Although many species of fishes normally congregate in schools, the majority of these fishes will successfully survive in an individual existence. However, the question has been raised as to what extent the operant behavior of schooling fishes remains unchanged when they are isolated from the group. Experiments by Welty (1934) have indicated that goldfish learn mazes more rapidly when grouped than when isolated. Further, he found that motor responses are retained by a group better than by an individual. Breder and Halpern (1946) point out that fishes will sometimes not feed until they see a companion feeding. In order to further explore this question an experiment was designed to study operant discrimination of a group of fishes behaving both as a school and as individuals.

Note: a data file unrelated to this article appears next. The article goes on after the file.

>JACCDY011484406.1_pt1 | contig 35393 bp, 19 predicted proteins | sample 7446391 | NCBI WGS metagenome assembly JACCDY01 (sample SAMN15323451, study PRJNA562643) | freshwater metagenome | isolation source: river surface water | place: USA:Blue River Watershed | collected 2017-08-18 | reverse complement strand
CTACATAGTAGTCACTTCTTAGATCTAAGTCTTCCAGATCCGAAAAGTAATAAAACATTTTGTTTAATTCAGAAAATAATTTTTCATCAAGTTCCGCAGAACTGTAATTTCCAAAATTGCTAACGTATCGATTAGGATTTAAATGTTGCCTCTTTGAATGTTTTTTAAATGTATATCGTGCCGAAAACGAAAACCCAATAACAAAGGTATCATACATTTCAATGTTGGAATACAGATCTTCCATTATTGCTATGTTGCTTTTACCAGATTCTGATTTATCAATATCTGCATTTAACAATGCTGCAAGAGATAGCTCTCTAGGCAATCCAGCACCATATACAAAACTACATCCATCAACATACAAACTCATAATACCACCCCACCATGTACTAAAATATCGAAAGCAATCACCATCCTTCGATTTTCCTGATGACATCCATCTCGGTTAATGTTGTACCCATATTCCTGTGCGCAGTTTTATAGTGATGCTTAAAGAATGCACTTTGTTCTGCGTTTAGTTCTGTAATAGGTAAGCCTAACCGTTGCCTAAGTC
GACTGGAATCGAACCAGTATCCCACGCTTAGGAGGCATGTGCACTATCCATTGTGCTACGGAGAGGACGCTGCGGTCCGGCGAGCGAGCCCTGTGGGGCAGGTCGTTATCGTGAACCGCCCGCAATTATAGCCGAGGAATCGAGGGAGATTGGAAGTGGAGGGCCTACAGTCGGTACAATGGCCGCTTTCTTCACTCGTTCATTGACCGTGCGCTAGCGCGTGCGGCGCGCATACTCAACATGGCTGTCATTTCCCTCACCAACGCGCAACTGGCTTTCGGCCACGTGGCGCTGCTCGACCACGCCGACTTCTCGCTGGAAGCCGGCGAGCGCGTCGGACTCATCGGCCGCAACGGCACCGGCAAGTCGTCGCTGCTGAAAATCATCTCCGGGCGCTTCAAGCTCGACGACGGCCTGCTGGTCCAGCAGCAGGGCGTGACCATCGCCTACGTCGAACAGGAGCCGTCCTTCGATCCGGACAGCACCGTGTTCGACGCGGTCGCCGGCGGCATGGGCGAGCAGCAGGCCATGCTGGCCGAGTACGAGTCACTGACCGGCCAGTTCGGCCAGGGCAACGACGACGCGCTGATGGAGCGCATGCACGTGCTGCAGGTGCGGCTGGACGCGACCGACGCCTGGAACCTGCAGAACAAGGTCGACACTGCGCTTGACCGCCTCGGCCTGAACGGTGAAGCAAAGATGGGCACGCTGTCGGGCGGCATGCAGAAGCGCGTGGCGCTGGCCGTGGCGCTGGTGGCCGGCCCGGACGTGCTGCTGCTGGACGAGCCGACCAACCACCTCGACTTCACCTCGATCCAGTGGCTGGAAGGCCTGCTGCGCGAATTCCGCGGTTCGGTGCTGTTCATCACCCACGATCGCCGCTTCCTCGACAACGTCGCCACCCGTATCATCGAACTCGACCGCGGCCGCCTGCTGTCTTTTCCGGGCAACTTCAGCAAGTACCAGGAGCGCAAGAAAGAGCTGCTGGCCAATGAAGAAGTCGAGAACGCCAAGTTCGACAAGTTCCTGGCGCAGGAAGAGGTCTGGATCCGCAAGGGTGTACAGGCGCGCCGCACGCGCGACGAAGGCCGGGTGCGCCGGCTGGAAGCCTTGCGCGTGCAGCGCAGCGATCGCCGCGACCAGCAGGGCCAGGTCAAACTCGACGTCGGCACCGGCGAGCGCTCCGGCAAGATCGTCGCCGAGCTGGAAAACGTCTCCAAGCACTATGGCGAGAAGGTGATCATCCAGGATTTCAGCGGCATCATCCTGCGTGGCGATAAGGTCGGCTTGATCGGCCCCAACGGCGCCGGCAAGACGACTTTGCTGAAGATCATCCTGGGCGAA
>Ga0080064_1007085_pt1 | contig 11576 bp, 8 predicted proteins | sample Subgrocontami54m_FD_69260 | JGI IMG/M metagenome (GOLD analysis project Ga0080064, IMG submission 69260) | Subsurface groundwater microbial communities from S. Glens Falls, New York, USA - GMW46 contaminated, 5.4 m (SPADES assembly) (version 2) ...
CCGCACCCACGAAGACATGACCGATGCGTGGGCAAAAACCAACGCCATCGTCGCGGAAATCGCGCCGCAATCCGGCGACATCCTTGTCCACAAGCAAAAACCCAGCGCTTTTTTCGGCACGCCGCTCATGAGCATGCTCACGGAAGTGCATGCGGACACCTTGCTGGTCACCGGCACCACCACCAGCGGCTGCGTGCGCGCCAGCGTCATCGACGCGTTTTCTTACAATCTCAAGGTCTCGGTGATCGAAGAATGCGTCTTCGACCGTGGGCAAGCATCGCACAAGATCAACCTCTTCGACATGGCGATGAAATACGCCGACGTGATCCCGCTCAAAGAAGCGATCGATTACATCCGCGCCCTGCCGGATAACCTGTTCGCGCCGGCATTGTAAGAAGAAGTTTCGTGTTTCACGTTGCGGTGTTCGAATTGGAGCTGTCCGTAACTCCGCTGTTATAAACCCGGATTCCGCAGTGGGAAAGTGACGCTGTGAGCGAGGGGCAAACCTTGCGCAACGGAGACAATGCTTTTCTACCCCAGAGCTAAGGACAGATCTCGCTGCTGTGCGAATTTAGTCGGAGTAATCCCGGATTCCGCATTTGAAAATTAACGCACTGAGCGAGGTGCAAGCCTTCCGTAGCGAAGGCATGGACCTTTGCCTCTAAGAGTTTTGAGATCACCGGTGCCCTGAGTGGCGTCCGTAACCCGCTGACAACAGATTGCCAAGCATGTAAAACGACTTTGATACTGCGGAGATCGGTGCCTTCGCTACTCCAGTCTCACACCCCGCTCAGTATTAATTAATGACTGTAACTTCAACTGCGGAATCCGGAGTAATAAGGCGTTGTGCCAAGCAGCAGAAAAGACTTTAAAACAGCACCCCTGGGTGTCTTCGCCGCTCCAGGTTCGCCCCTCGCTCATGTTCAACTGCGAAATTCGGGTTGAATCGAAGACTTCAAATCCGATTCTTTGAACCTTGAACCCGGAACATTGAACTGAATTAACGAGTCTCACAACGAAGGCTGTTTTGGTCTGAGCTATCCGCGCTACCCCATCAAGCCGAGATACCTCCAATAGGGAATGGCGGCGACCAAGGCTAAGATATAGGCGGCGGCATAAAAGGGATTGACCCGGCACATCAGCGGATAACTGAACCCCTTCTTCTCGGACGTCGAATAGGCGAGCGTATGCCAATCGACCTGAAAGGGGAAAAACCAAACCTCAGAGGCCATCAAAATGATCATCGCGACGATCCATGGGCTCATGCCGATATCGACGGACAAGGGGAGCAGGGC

Proceedings of the Iowa Academy of Science
©1958 Iowa Academy of Science, Inc.
Jackson, Bill B.
"Operant Discrimination in the Schooling Fish, Brachydanio rerio,"
Proceedings of the Iowa Academy of Science, 65(1), 393-397.
Available at: https://scholarworks.uni.edu/pias/vol65/iss1/59